US 20060184191 A1
A cutting balloon catheter and method of using the same. The cutting balloon catheter may include a catheter shaft having a balloon coupled thereto. One or more cutting members or blades may be coupled to the balloon. The balloon may include one or more discrete points or areas of flexibility to enhance flexibility of the cutting balloon catheter. A break in the one or more cutting members may be aligned with the one or more discrete points of flexibility in the balloon.
1. A medical device comprising:
an elongate shaft having a distal region;
an expandable member coupled to the distal region of the elongate shaft;
a plurality of cutting members coupled to the expandable member, wherein each cutting member includes a plurality of segments, wherein each segment is separated by a break; and
wherein the expandable member includes discrete generally circumferential area of flexibility.
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11. A medical device comprising:
an elongate shaft having a distal region;
an expandable member coupled to the distal region of the elongate shaft;
one or more cutting members coupled to the expandable member; and
wherein the expandable member includes at least one generally circumferential crease.
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22. An atherotomy device comprising:
an elongate shaft having a distal region;
an expandable member coupled to the distal region of the elongate shaft;
a plurality of atherotomes disposed about the expandable member, each atherotome including a cutting edge and at least one break in the cutting edge; and
wherein the expandable member includes a generally circumferential crease at the at least one break.
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The present invention pertains to angioplasty and angioplasty balloon catheters. More particularly, the present invention pertains to angioplasty balloon catheters that include one or more cutting edges coupled to an angioplasty balloon having increased flexibility.
Heart and vascular disease are major problems in the United States and throughout the world. Conditions such as atherosclerosis result in blood vessels becoming blocked or narrowed. This blockage can result in a lack of oxygenation to the heart, which has significant consequences since the heart muscle must be well oxygenated in order to maintain its blood pumping action.
Occluded, stenotic, or narrowed blood vessels may be treated with a number of relatively non-invasive medical procedures including percutaneous transluminal angioplasty (PTA), percutaneous transluminal coronary angioplasty (PTCA), and atherectomy. Angioplasty techniques typically involve the use of a balloon catheter. The balloon catheter may be advanced through a vasculature over a guidewire so that the balloon is positioned at a target location. The balloon may then be inflated in a manner such that the restriction in the vessel is opened.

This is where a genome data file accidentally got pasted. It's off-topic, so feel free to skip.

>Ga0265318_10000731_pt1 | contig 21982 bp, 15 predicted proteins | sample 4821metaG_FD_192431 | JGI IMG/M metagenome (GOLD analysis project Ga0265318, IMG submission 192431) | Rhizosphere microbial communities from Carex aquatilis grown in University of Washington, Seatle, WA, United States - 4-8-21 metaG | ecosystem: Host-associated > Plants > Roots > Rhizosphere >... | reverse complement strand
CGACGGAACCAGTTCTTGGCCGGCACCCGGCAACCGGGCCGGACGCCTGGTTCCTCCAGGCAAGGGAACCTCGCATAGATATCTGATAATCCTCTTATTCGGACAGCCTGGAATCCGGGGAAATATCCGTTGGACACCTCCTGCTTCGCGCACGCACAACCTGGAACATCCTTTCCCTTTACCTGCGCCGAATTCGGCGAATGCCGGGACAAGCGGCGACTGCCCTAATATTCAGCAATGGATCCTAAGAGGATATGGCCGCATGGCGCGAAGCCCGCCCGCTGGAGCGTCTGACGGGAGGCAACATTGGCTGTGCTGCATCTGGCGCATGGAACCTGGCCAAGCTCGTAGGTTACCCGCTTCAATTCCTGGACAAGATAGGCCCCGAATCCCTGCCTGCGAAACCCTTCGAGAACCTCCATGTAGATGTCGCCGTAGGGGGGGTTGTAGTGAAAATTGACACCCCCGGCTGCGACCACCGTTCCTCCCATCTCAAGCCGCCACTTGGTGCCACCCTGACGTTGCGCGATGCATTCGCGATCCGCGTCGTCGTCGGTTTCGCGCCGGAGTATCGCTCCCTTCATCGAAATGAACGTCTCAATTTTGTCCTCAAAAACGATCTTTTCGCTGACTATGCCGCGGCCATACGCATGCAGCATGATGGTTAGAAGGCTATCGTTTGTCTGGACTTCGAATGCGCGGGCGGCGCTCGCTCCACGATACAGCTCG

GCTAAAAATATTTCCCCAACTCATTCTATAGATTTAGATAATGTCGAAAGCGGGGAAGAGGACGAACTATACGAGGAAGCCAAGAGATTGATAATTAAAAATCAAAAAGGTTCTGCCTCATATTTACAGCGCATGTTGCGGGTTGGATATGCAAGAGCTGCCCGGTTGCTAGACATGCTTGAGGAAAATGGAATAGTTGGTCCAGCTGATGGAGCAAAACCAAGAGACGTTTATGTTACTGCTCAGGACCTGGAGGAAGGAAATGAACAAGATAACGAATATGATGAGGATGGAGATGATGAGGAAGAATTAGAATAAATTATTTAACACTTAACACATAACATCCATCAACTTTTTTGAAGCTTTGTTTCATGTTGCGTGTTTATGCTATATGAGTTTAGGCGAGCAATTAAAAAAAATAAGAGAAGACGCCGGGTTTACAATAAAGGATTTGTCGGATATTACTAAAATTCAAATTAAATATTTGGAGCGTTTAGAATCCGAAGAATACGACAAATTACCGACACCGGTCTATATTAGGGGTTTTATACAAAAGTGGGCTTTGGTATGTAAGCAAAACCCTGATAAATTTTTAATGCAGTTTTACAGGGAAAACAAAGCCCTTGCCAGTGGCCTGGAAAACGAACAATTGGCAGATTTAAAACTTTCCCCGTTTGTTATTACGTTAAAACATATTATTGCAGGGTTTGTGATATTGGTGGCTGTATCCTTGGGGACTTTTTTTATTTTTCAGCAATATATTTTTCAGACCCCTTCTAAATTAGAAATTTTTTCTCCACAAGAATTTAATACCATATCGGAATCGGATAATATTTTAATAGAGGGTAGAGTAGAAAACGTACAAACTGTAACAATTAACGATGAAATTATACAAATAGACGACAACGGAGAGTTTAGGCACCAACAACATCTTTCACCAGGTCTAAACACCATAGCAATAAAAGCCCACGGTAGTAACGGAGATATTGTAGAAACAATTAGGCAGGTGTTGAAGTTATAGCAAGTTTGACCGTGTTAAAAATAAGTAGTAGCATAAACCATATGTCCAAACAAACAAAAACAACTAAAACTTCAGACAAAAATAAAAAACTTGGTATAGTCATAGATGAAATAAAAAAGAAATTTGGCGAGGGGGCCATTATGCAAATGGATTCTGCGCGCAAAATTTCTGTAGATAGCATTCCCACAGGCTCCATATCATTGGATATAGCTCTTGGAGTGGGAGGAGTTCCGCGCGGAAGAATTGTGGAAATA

One of the major obstacles in treating coronary artery disease and/or treating blocked blood vessels is re-stenosis. Evidence has shown that cutting the stenosis, for example with an angioplasty balloon equipped with a cutting edge, during treatment can reduce incidence of re-stenosis. Additionally, cutting the stenosis may reduce trauma at the treatment site and/or reduce the trauma to adjacent healthy tissue. Cutting blades may also be beneficial additions to angioplasty procedures when the targeted occlusion is hardened or calcified. It is believed typical angioplasty balloons, alone, may not be able to sufficiently expand at least a portion of these hardened lesions. Thus, angioplasty balloons equipped with cutting edges have been developed in an attempt to enhance angioplasty treatments. There is an ongoing need for improved angioplasty devices, including cutting angioplasty balloons, and improved methods of treating intravascular stenoses and occlusions.
The invention generally relates to improved angioplasty devices for treating vascular abnormalities, such as a stenosis. In at least some embodiments, an exemplary angioplasty device may include a catheter shaft having a balloon coupled thereto. One or more cutting members or blades may be coupled to the balloon. The balloon may include one or more discrete points or areas of flexibility to improve the flexibility of the balloon during delivery, deployment, and/or withdrawal of an angioplasty device. Such discrete points or areas of flexibility may include one or more creases, folds, reduced diameter portions, less expandable portions, regions of reduced wall thickness, and the like, formed in a portion of the balloon.
Accordingly, one exemplary embodiment of the invention is a cutting balloon catheter including a balloon having one or more generally circumferentially extending creases formed in the balloon wall. One or more cutting members may be coupled to the balloon such that breaks in the cutting members, or segments thereof, are aligned with the one or more creases to impart greater flexibility to the balloon portion.